It first adopted a zero-interest rate policy in the late 1990s as the country grappled with the continuing fallout from its earlier systemic financial crisis. Inflation remained absent despite the massive stimulus and the Bank of Japan (BoJ) introduced even more drastic measures. Yield curve control1 was started by the BoJ in 2016 and first used by the US Federal Reserve Bank during the Second World War. The BoJ not only adopted negative short-term policy rates, but also managed 10-year government bond rates to be at 0%.

One way that banks generate profit is by borrowing (from customers) via lower cost, generally short-tenure liabilities such as deposits, and investing in higher-yielding assets like home loans, credit card debt and vehicle finance. They earn an interest rate spread between the loan and deposit rates (the net interest margin, or NIM) out of which they must absorb any credit losses. This is done while ensuring that no significant mismatches occur between the average duration of a bank’s assets and liabilities. To the extent that the outstanding term of the assets do exceed that of the deposits, a term spread may also be earned.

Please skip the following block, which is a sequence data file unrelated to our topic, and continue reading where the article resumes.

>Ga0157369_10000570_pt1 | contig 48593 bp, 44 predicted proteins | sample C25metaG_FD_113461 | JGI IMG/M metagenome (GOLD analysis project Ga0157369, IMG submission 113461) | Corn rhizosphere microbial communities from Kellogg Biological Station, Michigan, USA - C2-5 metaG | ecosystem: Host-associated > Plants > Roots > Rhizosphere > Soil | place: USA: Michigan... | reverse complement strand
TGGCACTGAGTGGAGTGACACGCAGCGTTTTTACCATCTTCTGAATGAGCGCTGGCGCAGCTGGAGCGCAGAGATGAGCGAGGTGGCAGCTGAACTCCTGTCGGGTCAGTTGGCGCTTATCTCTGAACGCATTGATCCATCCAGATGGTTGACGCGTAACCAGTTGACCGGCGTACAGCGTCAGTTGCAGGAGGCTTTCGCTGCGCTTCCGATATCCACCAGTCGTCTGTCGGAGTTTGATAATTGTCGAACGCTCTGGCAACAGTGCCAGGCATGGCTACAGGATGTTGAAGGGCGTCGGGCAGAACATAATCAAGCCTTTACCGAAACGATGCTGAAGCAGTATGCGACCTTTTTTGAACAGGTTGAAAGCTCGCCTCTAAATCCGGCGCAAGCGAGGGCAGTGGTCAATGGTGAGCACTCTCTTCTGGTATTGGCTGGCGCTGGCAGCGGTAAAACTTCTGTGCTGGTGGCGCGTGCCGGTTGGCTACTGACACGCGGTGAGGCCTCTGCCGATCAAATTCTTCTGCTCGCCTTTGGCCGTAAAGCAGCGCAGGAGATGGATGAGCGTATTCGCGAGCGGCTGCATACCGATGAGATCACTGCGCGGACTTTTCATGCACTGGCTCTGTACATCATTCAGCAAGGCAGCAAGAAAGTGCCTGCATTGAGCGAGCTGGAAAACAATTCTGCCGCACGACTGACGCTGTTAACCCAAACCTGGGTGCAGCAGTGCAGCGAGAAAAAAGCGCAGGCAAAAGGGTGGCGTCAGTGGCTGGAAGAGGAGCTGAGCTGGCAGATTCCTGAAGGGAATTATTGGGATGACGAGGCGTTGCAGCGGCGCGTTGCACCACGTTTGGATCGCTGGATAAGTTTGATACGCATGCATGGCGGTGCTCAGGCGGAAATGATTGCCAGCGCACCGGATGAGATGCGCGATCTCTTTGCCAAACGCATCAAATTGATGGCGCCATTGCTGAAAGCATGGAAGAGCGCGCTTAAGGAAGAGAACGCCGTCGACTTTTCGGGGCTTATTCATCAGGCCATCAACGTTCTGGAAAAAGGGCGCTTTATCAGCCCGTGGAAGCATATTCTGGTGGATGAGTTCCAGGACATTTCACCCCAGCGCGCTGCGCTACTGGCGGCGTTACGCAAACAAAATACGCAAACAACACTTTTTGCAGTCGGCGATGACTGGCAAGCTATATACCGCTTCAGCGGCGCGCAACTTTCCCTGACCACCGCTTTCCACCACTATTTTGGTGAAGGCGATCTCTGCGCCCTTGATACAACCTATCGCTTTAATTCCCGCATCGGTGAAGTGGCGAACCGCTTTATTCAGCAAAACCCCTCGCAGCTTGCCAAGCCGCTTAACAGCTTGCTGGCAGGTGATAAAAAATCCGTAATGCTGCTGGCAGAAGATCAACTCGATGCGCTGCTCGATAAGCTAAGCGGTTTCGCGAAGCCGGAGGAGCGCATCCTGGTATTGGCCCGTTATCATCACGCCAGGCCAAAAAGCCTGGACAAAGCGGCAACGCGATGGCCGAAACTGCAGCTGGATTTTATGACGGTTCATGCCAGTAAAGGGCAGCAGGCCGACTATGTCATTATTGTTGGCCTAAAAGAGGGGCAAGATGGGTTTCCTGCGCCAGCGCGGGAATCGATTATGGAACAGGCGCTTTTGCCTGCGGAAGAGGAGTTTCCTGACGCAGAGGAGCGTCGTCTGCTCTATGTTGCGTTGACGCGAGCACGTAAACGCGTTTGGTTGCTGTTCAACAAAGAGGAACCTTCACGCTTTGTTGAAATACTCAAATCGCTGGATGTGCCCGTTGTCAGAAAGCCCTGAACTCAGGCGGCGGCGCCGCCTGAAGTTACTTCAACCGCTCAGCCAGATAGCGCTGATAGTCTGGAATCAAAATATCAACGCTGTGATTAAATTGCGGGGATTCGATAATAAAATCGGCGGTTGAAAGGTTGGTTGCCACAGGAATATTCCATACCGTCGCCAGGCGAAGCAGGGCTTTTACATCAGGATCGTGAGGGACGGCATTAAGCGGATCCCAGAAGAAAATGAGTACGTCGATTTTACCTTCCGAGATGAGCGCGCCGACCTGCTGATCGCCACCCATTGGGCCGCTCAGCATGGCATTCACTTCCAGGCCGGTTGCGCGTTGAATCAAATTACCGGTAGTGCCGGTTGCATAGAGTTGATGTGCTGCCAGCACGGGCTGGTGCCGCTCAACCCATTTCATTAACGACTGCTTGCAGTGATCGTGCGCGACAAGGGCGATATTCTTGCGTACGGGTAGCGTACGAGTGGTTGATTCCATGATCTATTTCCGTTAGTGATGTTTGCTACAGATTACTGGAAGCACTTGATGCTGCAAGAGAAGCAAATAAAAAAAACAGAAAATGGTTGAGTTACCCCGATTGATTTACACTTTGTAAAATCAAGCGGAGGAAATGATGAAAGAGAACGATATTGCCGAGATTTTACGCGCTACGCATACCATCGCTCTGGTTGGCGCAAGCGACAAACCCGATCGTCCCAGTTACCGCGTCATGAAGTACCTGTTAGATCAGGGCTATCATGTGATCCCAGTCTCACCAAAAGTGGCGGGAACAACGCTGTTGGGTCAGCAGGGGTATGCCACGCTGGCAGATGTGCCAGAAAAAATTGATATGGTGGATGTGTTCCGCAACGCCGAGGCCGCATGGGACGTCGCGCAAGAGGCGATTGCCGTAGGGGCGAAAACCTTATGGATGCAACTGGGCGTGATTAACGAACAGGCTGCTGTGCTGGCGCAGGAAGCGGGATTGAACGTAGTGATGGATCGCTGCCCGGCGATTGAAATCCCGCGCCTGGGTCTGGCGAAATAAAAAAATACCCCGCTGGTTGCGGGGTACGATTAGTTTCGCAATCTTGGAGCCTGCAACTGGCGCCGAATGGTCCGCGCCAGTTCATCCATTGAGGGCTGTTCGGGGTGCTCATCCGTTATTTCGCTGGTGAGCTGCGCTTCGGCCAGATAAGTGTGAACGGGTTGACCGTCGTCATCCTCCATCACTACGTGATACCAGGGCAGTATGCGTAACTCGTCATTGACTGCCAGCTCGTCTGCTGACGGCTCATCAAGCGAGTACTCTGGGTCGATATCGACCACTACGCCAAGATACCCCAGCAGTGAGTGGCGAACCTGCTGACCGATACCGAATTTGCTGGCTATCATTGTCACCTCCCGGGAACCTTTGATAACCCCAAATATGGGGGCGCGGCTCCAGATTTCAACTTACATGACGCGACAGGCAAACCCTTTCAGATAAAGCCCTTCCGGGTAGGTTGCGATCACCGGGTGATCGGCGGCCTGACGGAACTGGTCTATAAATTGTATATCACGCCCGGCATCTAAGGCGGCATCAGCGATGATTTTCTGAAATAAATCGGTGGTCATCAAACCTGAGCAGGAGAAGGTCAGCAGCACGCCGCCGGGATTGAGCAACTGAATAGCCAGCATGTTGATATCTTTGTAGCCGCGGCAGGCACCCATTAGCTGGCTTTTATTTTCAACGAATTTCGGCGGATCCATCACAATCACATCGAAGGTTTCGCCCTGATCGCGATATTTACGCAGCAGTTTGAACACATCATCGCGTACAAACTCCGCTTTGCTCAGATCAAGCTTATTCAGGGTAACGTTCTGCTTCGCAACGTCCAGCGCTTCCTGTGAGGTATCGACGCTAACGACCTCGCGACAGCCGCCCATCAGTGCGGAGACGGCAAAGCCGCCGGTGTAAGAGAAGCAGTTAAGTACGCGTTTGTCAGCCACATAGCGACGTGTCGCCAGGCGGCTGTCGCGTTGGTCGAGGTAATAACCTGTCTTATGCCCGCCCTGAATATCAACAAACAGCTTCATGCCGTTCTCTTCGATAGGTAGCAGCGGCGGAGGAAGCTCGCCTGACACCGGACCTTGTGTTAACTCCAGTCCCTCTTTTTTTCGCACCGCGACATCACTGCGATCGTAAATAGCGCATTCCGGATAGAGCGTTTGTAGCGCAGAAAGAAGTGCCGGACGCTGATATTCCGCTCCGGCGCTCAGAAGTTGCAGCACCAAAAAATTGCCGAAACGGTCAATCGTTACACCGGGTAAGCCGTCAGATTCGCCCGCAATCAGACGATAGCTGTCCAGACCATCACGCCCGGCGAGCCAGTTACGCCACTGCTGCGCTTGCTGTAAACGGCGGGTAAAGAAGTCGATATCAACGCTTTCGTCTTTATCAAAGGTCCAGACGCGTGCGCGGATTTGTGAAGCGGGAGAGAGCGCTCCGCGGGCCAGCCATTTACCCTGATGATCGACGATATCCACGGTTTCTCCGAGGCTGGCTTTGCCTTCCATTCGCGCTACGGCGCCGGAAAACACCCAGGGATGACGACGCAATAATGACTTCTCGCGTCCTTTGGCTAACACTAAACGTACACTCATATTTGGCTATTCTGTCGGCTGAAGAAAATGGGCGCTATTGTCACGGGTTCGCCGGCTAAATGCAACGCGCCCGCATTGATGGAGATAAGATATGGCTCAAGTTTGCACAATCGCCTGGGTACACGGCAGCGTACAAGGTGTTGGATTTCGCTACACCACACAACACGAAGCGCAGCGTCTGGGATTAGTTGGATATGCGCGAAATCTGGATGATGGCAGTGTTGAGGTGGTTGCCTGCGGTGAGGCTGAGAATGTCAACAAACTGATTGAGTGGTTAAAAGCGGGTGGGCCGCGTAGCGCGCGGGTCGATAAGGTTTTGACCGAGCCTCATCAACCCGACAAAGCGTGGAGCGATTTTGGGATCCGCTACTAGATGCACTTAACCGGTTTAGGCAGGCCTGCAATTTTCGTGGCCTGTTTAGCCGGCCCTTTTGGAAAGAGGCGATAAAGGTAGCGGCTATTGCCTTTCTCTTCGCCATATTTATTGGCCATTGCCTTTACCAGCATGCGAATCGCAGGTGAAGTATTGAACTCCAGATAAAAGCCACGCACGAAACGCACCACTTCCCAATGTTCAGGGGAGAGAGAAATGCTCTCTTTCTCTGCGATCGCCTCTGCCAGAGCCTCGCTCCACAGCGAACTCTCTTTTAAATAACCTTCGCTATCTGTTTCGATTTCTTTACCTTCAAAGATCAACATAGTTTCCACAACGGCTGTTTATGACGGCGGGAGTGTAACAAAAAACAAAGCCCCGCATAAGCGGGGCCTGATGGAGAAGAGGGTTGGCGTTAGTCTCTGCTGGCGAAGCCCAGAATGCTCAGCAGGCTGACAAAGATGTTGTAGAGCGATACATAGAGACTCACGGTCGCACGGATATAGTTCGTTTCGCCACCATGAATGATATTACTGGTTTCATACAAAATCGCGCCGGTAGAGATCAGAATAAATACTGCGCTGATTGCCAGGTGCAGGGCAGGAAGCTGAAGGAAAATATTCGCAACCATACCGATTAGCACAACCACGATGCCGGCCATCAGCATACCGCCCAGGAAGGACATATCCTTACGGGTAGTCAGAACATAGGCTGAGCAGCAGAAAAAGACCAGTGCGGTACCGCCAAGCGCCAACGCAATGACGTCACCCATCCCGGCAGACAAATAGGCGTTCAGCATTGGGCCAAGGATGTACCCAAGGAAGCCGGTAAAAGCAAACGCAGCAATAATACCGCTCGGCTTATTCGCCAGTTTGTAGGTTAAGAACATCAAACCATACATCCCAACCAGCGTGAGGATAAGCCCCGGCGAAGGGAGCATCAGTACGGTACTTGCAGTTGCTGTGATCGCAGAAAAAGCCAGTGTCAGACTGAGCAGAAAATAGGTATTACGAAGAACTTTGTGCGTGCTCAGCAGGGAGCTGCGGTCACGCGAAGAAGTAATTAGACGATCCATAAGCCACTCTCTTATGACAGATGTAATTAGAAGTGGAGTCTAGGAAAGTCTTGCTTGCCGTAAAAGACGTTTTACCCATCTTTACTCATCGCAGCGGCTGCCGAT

The prevailing negative policy rates in Japan meant that Japanese banks were unable to make much interest rate spread, given that deposit rates cannot practically be lowered too far below zero and asset yields earned were little above zero. Additionally, they are effectively charged for the assets they are forced to retain with the Central Bank – earning below zero rates. Yield curve control of long rates also meant that term premiums were eroded.